Explaining Sectarianism Conference at Tufts University

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Association for Iranian Studies Conference at UC Irvine

I have since shortened the title of my presentation to “The Iranian Left’s Latin Roots: Protest and Protest Music.” Click here for the program.

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“The Roots of US-Iran Antagonisms via the History of Democracy in Modern Iran”

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“The Genealogy of Protest in Iran: Lessons from History”

My latest piece in The Fletcher Forum of International Affairs: “The United States would be wise to heed the lessons of history and let Iranians determine their own fate as any further intervention—whether soft or hard—could easily derail Iran’s organic political evolution in unforeseen ways. Soft intervention by way of presidential statements in Washington or at the United Nations in support of dissent would enable the Iranian government to cast its dissidents as part of an American plot. Any hard military intervention would provoke a nationalist backlash that would sideline calls for change from within.”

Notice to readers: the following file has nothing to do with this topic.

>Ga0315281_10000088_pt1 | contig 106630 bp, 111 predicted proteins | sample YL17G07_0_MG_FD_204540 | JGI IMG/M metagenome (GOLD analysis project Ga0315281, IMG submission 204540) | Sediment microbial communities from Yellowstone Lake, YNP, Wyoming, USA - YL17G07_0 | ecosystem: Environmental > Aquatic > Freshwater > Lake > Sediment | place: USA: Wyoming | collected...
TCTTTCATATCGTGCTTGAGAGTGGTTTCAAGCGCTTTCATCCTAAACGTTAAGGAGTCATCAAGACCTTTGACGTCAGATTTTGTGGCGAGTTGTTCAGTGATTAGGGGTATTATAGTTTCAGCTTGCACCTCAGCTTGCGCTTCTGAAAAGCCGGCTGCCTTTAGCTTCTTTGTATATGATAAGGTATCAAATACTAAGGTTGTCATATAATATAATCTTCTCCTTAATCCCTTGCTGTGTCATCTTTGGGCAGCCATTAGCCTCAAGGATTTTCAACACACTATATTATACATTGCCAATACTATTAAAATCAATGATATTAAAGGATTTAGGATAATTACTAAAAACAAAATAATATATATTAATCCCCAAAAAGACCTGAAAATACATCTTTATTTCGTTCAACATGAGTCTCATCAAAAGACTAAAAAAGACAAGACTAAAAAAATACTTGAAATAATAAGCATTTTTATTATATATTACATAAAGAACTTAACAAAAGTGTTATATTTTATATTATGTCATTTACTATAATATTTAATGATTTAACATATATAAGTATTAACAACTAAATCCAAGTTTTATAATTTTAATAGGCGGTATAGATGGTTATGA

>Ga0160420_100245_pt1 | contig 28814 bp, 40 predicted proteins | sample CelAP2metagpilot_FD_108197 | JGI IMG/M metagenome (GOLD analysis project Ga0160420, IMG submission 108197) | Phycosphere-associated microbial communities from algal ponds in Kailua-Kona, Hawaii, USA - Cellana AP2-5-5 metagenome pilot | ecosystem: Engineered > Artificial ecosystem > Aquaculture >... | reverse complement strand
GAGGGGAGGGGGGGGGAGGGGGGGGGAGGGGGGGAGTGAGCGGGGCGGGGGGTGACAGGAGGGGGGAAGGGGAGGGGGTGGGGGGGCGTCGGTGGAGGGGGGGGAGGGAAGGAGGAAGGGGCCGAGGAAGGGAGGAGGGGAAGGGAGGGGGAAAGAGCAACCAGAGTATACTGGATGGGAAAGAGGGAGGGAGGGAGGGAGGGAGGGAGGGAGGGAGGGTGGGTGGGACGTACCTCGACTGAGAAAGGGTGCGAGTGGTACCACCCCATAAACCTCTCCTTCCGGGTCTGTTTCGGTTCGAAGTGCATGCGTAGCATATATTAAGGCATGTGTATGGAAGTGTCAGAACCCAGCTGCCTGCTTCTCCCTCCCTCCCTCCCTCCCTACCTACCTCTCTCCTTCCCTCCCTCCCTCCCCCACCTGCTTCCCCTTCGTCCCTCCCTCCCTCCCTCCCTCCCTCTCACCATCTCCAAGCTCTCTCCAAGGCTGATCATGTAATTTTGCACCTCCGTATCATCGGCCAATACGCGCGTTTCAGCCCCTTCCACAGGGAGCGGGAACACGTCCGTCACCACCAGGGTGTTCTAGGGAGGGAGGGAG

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“Iran Among the Ruins: Tehran’s Advantage in a Turbulent Middle East”

Dean Vali Nasr in Foreign Affairs: “Some observers see Iran today, with its use of militias and insurgents abroad, as the United States saw the Soviet Union or China at the height of its revolutionary fervor—as a power intent on using asymmetric means to upset the existing order and sow chaos. Iran’s goal is to “expand its malign influence,” Mattis said at his confirmation hearing, “to remake the region in its image.” But Iran is closer to modern Russia and China than to their revolutionary predecessors. Like them, it is a revisionist power, not a revolutionary one. It opposes a regional order designed to exclude it. Iran’s methods often defy international norms, but the national interests they serve, even when at odds with those of the United States, are not uncommon. Iran’s view of the world is shaped less by the likes of Lenin and Mao than by those of Vladimir Putin and Xi Jinping. And it is driven less by revolutionary zeal than by nationalism.”

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